I just returned from the hometown of my wife and kids and I thought I’d share an interesting story from this small town in the rugged Ozarks of northwest Arkansas. Several years ago, I worked on a project with the Genealogical Department of the Boone County Library, where I needed to scan hundreds of old photographs of the area and its inhabitants, dating back to the 1800s. I restored a few of these images to bring this story back to life.
Above is William J. Myers, the bank president in Harrison, who gunned down the notorious bank robber, horse thief, and silent film actor, Henry Starr, on February 18, 1921.
During his thirty-two years in crime, Henry Starr robbed more banks than the James-Younger Gang and the Doolin-Dalton Gang put together. “The Cherokee Badman” netted over $60,000 from more than twenty-one bank robberies.
He started robbing banks on horseback in 1893. After going to prison in 1915 in Arizona, Starr published his autobiography, THRILLING EVENTS: LIFE OF HENRY STARR. Upon his release on parole, Starr even portrayed himself in the silent film, A DEBTOR TO THE LAW (1919). Starr was also the first bank robber in the United States to use an automobile for getaways. He ended up robbing his last with an automobile when he met his fate in Harrison, Arkansas.
Myers shot Starr with a .38 caliber Winchester rifle, 1873 model, during a robbery attempt. It was a gutshot, and Starr died from his wound three days later.
Historical photos are rare treasures. I can bring them back to life. Check out my portfolio: PHOTO RESTORATIONS.
Today’s restoration features this passport photo of my Great-Grandma Papagni taken in the late 1970s. She was on her way to visit Italy, her homeland. Born in 1899, Angelina immigrated to California in 1919 – to meet her betrothed husband, Mauro. For decades they lived their lives and raised their children on a farm in the Central Valley.
When I was in kindergarten at Homan Elementary in Fresno, Grandma lived in a house on Brown Ave. just a few blocks away. I would get done with Mrs. Ford’s class at 11 AM and walk the few blocks to Grandma’s. Over the next couple hours, I would sit at the kitchen table as Grandma sliced fresh tomato and some homemade bread, then she’d scramble a couple eggs in olive oil. She’d sit with me at the table as I’d eat and we’d talk. She spoke in broken English, heavy with accent, slipping in and out of Italian. She would laugh at my stories and I’d laugh at hers and then she’d pinch my cheek real hard and call me her “chickadee.” Us great-grandkids were all her little chickadees. I’ll always cherish those mornings with Grandma Papagni.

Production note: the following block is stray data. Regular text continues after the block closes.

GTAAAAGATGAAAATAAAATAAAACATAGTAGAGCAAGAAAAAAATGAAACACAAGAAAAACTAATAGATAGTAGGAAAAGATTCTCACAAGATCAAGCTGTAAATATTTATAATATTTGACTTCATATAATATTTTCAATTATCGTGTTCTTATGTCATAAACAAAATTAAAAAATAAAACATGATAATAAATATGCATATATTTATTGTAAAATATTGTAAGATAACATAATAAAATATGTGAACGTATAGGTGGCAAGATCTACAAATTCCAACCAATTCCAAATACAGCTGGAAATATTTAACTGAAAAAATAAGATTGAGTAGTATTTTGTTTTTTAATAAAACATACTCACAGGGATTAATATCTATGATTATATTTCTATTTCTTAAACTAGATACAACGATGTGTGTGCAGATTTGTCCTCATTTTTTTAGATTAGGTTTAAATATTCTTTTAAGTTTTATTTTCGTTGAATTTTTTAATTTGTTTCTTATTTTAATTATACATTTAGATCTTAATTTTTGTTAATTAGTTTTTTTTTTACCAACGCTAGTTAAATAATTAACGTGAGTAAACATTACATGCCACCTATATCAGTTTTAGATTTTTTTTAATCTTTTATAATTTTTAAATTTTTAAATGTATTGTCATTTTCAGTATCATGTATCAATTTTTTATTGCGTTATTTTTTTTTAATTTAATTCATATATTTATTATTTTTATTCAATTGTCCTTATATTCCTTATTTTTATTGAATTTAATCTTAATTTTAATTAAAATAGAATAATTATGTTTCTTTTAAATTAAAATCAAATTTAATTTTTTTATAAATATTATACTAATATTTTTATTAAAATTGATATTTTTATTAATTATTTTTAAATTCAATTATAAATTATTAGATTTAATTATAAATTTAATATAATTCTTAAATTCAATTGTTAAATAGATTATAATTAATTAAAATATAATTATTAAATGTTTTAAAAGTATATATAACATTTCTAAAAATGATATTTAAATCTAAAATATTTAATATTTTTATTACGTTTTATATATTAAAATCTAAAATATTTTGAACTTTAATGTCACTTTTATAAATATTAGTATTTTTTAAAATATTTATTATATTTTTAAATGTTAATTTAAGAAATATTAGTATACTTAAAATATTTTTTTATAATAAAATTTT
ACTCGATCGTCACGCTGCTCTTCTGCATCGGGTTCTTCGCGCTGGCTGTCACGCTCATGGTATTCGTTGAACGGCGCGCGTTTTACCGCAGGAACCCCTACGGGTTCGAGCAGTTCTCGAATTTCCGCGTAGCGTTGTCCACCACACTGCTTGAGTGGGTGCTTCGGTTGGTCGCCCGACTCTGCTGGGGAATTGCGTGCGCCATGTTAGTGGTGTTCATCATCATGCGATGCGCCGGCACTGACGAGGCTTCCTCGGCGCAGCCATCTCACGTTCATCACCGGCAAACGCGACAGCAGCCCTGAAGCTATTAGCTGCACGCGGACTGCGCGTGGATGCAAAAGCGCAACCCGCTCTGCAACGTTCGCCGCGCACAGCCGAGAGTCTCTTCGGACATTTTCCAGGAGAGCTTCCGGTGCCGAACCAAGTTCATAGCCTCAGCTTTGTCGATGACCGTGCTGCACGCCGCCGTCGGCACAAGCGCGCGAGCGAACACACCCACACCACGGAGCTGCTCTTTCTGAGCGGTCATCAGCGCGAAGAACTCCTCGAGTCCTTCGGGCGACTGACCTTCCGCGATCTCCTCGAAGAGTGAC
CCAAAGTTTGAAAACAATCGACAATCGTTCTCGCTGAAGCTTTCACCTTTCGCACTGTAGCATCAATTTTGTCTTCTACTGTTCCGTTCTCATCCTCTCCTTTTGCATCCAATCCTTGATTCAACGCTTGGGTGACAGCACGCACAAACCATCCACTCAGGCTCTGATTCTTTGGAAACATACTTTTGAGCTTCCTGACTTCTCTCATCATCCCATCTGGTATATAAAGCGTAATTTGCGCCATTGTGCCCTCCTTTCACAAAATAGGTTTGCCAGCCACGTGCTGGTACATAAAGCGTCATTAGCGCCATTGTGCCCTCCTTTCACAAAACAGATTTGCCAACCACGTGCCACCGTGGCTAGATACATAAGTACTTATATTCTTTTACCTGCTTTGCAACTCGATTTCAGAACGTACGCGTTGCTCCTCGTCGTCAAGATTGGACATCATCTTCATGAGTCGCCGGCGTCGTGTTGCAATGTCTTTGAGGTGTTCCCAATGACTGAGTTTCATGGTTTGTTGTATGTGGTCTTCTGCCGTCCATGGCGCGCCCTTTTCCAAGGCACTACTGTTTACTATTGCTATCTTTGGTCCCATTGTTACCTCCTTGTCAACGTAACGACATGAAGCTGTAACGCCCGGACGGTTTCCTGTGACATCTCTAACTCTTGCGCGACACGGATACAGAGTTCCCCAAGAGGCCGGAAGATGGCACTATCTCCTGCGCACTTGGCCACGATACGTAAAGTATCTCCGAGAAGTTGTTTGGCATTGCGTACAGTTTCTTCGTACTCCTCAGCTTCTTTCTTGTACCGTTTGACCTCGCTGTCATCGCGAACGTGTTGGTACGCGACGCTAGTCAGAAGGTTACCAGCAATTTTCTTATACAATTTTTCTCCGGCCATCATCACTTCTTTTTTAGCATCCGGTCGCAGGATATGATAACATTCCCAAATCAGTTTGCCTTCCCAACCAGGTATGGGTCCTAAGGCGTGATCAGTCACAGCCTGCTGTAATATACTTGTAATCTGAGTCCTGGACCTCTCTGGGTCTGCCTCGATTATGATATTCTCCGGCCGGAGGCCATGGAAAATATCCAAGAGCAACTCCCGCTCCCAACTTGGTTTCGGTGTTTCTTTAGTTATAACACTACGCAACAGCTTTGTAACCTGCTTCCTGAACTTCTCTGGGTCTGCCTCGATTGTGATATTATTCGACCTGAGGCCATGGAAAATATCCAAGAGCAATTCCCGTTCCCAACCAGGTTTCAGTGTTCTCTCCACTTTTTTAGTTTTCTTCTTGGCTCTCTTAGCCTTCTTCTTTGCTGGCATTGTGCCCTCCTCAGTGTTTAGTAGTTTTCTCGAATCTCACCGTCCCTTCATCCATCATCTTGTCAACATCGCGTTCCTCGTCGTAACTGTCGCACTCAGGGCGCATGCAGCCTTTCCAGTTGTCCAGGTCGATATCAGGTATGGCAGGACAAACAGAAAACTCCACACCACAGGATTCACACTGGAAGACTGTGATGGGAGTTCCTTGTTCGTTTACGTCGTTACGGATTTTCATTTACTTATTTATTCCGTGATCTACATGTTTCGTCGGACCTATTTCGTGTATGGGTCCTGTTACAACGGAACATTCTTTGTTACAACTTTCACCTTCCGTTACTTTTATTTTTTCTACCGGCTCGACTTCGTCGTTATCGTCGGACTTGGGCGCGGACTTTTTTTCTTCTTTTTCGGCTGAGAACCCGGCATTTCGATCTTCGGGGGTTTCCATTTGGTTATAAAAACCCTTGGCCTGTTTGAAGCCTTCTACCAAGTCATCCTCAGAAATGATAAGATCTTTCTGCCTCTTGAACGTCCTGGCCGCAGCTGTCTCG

If you have an old photo of a loved one you’d like to have restored, I’m running a promotion on photorestoration – $35 per image – check out my portfolio and contact me for more info:
I recently discovered several old negatives of photographs my granddad took during the Korean War. I developed them in my home studio then spent several hours restoring each image. If my estimation is correct, these were taken some time in late winter 1953:
For the stories behind the images, check out my project Johnny’s Korean War Letters at SCREAMS FROM THE TREES.
Here’s a few more restored images from 1952. I restored them from the original negatives which, after 70 years, were in bad shape. The story behind these images is detailed in a project I’ve called Johnny’s Korean War Letters, but the short version goes like this. My great-grandparents sent these images to my granddad while he was in the Korean War. The young woman in the bathing suit is his newly-married bride, my grandmom. Click any image for full res gallery.
I recently uncovered a treasure trove of old family photos my grandmom left behind. From black and white images to color slides to old negatives, I’ve been going through them and restoring a select few. I recently acquired the equipment in my studio to develop old negatives and other mediums and getting all this practice has been helpful … and quite the trip down memory lane.
The image below is a photograph my granddad took of a canyon in Mesa Verde National Park in July 1963. This is the original scan:
Below is the restored version of the above image:
But the real story here is that upon developing this old slide, I recognized this canyon. I was there in 2018 and damn near took the exact same photo:
It’s uncanny – we were at the same spot at the same time of day, framed the picture the same and everything. He had better light, though, so I think he took the better photo.
But perhaps the real story here is that I didn’t know my granddad very well, and yet I’ve been told my whole life that he and I are remarkably similar. As I’m developing these old slides and negatives, I’m seeing things through his eyes, and I’m discovering how true that assessment is.
Here’s a before and after restored photo of my granddad in the Korean War circa 1953. He’s the soldier on the far left, with a pipe in his mouth. On the back of the photo he wrote: Me, Simpson, Thompson.
I recently found this photo along with a ton of color slides and old negatives that my grandmom left behind after she died. Several of them are from the Korean War.
I have the equipment in my home studio to develop old film negatives and other media, and I’m developing my skills in photo restoration. These photos from the Korean War are a great opportunity for me to hone those skills and eventually offer them as part of Unalome Photography’s services.